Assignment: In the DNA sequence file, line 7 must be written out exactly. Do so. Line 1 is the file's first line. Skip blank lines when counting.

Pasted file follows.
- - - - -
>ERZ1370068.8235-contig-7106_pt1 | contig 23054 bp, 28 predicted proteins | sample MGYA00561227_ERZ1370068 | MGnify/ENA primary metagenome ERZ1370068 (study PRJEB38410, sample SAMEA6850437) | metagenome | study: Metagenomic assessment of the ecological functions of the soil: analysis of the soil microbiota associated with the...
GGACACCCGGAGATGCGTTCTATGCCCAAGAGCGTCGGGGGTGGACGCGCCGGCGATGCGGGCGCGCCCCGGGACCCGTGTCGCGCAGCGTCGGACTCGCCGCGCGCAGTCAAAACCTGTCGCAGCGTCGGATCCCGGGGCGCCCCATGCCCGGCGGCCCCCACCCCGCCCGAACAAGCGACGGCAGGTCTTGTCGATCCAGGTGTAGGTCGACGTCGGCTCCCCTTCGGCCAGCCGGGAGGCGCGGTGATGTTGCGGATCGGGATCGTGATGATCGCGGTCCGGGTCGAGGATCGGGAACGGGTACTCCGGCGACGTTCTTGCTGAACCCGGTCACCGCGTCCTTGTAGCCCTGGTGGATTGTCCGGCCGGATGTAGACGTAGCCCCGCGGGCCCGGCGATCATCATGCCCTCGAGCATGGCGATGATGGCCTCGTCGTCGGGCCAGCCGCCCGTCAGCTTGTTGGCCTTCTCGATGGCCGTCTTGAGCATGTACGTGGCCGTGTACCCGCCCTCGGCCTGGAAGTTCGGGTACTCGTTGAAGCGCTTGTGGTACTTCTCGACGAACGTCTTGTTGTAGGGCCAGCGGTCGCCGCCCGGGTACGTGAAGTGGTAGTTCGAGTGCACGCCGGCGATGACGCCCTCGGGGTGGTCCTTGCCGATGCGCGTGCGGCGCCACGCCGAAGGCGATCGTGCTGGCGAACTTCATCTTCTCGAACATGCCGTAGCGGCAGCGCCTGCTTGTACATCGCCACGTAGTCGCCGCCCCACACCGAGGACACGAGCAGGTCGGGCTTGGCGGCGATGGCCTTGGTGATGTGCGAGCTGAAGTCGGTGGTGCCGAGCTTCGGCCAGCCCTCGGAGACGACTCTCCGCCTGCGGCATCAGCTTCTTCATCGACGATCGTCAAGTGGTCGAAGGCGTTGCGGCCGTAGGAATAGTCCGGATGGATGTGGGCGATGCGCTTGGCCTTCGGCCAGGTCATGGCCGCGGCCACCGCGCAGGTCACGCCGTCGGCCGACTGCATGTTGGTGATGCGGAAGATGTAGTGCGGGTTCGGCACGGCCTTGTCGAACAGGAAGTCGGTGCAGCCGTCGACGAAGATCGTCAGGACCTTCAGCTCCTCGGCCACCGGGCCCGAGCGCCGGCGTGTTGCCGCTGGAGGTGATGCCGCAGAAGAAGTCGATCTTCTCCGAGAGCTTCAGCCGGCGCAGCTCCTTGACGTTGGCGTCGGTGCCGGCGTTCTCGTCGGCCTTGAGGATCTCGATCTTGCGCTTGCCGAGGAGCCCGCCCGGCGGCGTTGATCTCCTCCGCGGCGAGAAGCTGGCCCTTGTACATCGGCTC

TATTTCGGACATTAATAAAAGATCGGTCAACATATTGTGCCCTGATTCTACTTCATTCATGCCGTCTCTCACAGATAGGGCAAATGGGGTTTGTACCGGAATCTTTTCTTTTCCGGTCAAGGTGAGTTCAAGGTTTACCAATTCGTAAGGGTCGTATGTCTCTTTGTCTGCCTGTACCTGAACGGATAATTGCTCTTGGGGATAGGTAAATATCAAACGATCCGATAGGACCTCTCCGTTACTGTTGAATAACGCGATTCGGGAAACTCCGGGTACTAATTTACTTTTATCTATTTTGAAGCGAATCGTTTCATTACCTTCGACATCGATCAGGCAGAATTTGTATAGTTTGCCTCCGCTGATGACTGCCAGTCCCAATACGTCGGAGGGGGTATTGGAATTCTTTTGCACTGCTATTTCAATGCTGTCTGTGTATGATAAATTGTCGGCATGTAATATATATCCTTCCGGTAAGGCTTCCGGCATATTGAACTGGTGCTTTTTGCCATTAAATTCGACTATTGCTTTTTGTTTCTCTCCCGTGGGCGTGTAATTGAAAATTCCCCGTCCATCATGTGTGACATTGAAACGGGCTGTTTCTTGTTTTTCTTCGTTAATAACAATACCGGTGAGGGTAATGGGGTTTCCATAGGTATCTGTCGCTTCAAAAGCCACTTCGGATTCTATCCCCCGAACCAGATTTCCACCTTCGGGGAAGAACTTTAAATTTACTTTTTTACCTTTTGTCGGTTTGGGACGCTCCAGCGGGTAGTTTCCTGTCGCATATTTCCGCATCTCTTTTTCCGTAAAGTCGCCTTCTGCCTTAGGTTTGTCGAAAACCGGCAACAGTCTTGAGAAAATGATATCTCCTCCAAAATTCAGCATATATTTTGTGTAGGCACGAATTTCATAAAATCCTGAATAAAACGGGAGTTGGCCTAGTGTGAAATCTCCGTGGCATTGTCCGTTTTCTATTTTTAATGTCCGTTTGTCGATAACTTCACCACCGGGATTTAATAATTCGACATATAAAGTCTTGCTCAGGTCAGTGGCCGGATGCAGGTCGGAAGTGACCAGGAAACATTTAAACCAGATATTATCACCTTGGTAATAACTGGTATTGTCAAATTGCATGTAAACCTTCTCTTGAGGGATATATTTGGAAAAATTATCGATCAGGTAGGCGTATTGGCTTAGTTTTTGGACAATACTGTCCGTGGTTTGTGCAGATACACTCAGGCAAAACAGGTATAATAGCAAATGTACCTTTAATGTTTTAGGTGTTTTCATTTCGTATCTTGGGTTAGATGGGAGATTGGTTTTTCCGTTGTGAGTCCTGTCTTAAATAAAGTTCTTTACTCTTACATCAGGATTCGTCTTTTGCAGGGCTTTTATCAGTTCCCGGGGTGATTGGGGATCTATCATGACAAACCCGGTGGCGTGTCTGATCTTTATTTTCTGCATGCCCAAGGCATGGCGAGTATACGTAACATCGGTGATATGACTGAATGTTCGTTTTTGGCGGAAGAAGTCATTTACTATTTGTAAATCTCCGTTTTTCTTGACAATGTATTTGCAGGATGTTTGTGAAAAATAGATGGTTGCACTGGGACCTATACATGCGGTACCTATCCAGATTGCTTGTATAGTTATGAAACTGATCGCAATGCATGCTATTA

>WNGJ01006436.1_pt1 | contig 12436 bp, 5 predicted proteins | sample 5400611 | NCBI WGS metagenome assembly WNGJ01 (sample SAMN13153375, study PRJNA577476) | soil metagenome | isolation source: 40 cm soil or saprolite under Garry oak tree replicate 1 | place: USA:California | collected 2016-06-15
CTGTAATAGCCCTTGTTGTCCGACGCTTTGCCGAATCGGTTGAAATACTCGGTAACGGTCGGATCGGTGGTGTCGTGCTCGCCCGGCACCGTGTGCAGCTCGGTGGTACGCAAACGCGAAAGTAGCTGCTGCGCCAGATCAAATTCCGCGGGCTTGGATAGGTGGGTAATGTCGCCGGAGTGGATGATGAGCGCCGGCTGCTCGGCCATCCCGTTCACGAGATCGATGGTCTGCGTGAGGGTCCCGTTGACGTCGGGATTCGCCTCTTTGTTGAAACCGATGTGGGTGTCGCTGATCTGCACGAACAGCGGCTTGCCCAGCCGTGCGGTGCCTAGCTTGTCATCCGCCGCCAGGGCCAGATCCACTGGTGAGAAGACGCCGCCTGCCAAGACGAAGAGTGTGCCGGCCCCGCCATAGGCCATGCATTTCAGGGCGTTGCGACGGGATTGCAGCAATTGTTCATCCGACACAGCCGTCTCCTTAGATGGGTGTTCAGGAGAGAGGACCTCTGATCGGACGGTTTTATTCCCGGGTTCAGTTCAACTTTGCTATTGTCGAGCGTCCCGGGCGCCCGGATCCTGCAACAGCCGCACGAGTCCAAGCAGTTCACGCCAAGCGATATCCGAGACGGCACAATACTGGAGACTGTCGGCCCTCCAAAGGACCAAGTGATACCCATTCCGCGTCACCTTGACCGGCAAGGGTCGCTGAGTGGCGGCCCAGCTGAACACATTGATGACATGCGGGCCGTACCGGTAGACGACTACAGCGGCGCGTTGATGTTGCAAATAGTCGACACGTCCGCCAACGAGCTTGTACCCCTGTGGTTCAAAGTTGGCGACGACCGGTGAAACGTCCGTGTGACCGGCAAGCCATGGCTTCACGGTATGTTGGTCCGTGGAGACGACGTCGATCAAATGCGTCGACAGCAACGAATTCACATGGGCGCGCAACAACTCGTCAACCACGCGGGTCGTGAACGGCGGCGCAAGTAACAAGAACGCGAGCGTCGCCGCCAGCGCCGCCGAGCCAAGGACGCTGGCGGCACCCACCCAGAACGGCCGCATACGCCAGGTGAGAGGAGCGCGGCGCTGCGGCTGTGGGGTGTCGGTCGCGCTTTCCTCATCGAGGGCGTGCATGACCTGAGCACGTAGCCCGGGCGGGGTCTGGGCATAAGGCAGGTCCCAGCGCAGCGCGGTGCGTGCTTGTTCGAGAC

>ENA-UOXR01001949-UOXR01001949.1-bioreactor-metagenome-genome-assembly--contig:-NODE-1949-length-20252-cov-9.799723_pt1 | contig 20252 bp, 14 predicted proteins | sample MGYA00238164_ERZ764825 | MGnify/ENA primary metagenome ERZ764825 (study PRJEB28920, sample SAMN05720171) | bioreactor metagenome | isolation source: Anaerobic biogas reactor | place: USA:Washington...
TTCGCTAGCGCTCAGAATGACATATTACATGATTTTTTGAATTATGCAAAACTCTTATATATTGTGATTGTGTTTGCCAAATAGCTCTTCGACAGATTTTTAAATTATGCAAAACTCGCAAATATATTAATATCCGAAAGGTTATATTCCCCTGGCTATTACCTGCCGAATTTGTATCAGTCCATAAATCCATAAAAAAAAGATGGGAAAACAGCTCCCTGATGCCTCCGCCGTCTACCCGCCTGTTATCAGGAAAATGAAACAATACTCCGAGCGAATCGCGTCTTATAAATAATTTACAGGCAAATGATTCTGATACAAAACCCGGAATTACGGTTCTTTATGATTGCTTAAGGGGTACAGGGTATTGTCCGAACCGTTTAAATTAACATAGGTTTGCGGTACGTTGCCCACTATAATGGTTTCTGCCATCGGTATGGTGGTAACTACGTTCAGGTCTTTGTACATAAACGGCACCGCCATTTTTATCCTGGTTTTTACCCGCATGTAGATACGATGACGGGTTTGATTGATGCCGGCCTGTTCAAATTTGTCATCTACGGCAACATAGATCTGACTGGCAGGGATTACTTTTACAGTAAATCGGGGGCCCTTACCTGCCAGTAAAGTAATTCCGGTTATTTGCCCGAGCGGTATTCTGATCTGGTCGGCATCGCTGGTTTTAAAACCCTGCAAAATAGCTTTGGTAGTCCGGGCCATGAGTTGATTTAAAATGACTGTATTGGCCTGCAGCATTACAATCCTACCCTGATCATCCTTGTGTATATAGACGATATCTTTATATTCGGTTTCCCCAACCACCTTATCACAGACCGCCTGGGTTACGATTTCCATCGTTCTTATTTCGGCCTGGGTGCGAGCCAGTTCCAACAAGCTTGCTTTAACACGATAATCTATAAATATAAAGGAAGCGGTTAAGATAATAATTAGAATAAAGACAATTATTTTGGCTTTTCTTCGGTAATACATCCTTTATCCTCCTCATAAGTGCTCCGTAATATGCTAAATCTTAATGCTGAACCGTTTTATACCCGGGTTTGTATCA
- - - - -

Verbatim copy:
TTCGCTAGCGCTCAGAATGACATATTACATGATTTTTTGAATTATGCAAAACTCTTATATATTGTGATTGTGTTTGCCAAATAGCTCTTCGACAGATTTTTAAATTATGCAAAACTCGCAAATATATTAATATCCGAAAGGTTATATTCCCCTGGCTATTACCTGCCGAATTTGTATCAGTCCATAAATCCATAAAAAAAAGATGGGAAAACAGCTCCCTGATGCCTCCGCCGTCTACCCGCCTGTTATCAGGAAAATGAAACAATACTCCGAGCGAATCGCGTCTTATAAATAATTTACAGGCAAATGATTCTGATACAAAACCCGGAATTACGGTTCTTTATGATTGCTTAAGGGGTACAGGGTATTGTCCGAACCGTTTAAATTAACATAGGTTTGCGGTACGTTGCCCACTATAATGGTTTCTGCCATCGGTATGGTGGTAACTACGTTCAGGTCTTTGTACATAAACGGCACCGCCATTTTTATCCTGGTTTTTACCCGCATGTAGATACGATGACGGGTTTGATTGATGCCGGCCTGTTCAAATTTGTCATCTACGGCAACATAGATCTGACTGGCAGGGATTACTTTTACAGTAAATCGGGGGCCCTTACCTGCCAGTAAAGTAATTCCGGTTATTTGCCCGAGCGGTATTCTGATCTGGTCGGCATCGCTGGTTTTAAAACCCTGCAAAATAGCTTTGGTAGTCCGGGCCATGAGTTGATTTAAAATGACTGTATTGGCCTGCAGCATTACAATCCTACCCTGATCATCCTTGTGTATATAGACGATATCTTTATATTCGGTTTCCCCAACCACCTTATCACAGACCGCCTGGGTTACGATTTCCATCGTTCTTATTTCGGCCTGGGTGCGAGCCAGTTCCAACAAGCTTGCTTTAACACGATAATCTATAAATATAAAGGAAGCGGTTAAGATAATAATTAGAATAAAGACAATTATTTTGGCTTTTCTTCGGTAATACATCCTTTATCCTCCTCATAAGTGCTCCGTAATATGCTAAATCTTAATGCTGAACCGTTTTATACCCGGGTTTGTATCA